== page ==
Drawing on science to illustrate dinosaurs

One of Julius Csotonyi's murals can be seen in the new "Deep Time" exhibit at the Smithsonian's National Museum of Natural History in Washington.

A deep dive into a topic of interest

Most people know what a Tyrannosaurus rex looked like. Its snarling teeth, slashing tail and tiny arms make it one of the most recognizable dinosaurs that roamed the planet. Yet if it weren't for paleoartists, the T. rex would be just another fossilized skeleton in museums.

Paleoartists specialize in using scientific data to make images or models of long-extinct animals. In the process, they take the prehistoric world out of the abstract and bring it to life for the rest of us.

Julius Csotonyi's paleoart has been used in scientific papers, coins, postage stamps and murals — including many at the Smithsonian's David H. Koch Hall of Fossils, which is reopening June 8. In addition to his artistic skills, he has a doctorate in microbiology and a master's degree in ecology. He considers his scientific background crucial to his job.

It "helps me understand how animals in their environment interact and how to accurately restore prehistoric ecosystems," Csotonyi says.

Paleoart usually starts with a fossil. If the actual dinosaur fossil is unavailable, artists can use a 3D rotatable digital model or photographs.

Paleoartists then work with the scientists to learn details about the dinosaur's diet, behaviors and environment. From there, the artists build the image in stages. First, they might settle on the overall shape of the animal, then work outward from the skeleton, adding muscles, soft tissue and finally distinctive features such as skin, horns or crests.

Of course, dinosaurs are still mysterious and largely unknown. Paleoartists' challenge is to fill in the missing pieces as realistically as possible. To do this, they use a combination of direct evidence — what's known for sure — and indirect evidence from known environments.

Jennifer Hall, whose work has been in Scientific American magazine and on the History Channel, looks for clues in similar living animals. For example, birdlike dinosaurs might have had bright colors like modern-day birds. But if a dinosaur was frequently hunted, then "you probably want something that you would see in our modern prey animals," she says. "Whether it's mule deer, which are more sandy in color and blend into the dry landscape, or zebras, which have stripes to blend in with the vertical savanna."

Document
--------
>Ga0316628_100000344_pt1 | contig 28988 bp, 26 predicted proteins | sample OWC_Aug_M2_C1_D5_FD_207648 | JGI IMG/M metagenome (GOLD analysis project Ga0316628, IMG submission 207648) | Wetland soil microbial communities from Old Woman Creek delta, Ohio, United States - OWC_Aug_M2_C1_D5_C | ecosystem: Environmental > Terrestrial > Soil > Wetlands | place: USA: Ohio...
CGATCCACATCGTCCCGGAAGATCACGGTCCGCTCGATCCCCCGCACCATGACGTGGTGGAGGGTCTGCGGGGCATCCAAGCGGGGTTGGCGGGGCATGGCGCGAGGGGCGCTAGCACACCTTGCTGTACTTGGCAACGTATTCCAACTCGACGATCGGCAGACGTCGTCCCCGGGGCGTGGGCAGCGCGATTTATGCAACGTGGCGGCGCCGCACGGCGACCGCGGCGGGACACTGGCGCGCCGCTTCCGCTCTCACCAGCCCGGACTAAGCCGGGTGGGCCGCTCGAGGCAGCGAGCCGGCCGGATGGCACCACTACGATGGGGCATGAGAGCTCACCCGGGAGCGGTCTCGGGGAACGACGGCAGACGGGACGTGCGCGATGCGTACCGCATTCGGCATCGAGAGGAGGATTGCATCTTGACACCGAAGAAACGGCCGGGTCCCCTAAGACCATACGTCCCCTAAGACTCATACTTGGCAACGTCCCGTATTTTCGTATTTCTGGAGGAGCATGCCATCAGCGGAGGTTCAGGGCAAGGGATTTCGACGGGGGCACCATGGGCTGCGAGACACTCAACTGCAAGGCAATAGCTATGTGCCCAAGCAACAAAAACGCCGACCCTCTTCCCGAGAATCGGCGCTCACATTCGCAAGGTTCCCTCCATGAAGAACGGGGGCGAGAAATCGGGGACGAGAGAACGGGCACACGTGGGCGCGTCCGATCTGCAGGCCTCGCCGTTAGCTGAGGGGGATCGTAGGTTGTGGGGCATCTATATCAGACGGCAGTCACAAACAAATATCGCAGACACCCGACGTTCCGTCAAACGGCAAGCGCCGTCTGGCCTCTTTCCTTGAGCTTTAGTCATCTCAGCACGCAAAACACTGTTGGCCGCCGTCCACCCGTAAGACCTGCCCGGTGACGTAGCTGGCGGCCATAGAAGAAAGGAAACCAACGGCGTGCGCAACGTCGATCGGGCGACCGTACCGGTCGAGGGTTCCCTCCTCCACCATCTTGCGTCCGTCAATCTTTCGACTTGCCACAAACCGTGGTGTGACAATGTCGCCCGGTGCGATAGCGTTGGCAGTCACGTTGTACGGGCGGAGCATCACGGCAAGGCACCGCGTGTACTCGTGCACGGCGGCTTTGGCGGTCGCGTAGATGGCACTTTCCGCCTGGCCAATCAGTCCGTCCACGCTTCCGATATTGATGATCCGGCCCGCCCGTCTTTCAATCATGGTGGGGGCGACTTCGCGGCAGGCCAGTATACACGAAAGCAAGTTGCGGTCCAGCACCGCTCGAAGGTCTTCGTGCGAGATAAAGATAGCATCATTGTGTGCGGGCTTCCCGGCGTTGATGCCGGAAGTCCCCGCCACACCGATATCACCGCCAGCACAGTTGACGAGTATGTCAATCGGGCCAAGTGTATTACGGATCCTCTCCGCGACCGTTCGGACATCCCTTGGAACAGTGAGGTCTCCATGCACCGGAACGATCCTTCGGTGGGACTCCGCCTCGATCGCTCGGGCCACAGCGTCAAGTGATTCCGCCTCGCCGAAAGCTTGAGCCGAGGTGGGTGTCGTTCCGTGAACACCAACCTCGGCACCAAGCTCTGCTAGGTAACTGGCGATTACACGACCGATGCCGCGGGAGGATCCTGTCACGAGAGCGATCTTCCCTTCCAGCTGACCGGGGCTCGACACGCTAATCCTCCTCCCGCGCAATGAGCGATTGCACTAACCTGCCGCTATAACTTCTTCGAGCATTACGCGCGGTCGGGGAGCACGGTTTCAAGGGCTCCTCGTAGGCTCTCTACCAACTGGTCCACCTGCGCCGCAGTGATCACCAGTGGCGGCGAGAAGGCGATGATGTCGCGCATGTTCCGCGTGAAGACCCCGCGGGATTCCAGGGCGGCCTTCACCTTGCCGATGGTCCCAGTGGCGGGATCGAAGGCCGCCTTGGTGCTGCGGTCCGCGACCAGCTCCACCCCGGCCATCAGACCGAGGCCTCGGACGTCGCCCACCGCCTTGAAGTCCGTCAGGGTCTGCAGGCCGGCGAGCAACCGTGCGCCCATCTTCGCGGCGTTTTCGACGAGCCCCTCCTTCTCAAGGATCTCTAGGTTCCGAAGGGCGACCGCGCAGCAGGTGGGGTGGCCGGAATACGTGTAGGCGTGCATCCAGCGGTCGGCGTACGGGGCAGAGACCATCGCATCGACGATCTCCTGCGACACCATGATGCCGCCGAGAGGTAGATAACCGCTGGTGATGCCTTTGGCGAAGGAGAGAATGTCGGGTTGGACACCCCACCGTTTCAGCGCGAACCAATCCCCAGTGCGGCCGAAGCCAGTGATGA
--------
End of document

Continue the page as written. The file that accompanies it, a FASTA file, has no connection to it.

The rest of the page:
Today, we're learning more about dinosaurs than ever before. Previously unknown species are being discovered regularly. We're also learning more about what they looked like. Fossilized feathers have been found in rock and amber. Electron microscopy is revealing patterns found on dinosaur skin. In some cases, it's even possible to know what colors they were.

The paleoartist's job is to render these discoveries in a way that sparks the imagination. Sometimes, that means using a bit of artistic flair — and even a dash of fun.

"I always think back to when I was visiting a particular aquarium, and there was a fish that was blue, and its lips were blue with pink polka dots," Csotonyi said. "It was real and it looked so ridiculous. It makes me feel okay to come up with an outlandish idea every once in a while, because these things do exist in nature."

Commenting is limited to Omaha World-Herald subscribers. To sign up, click here.

If you're already a subscriber and need to activate your access or log in, click here.

Load comments

You must be a full digital subscriber to read this article You must be a digital subscriber to view this article.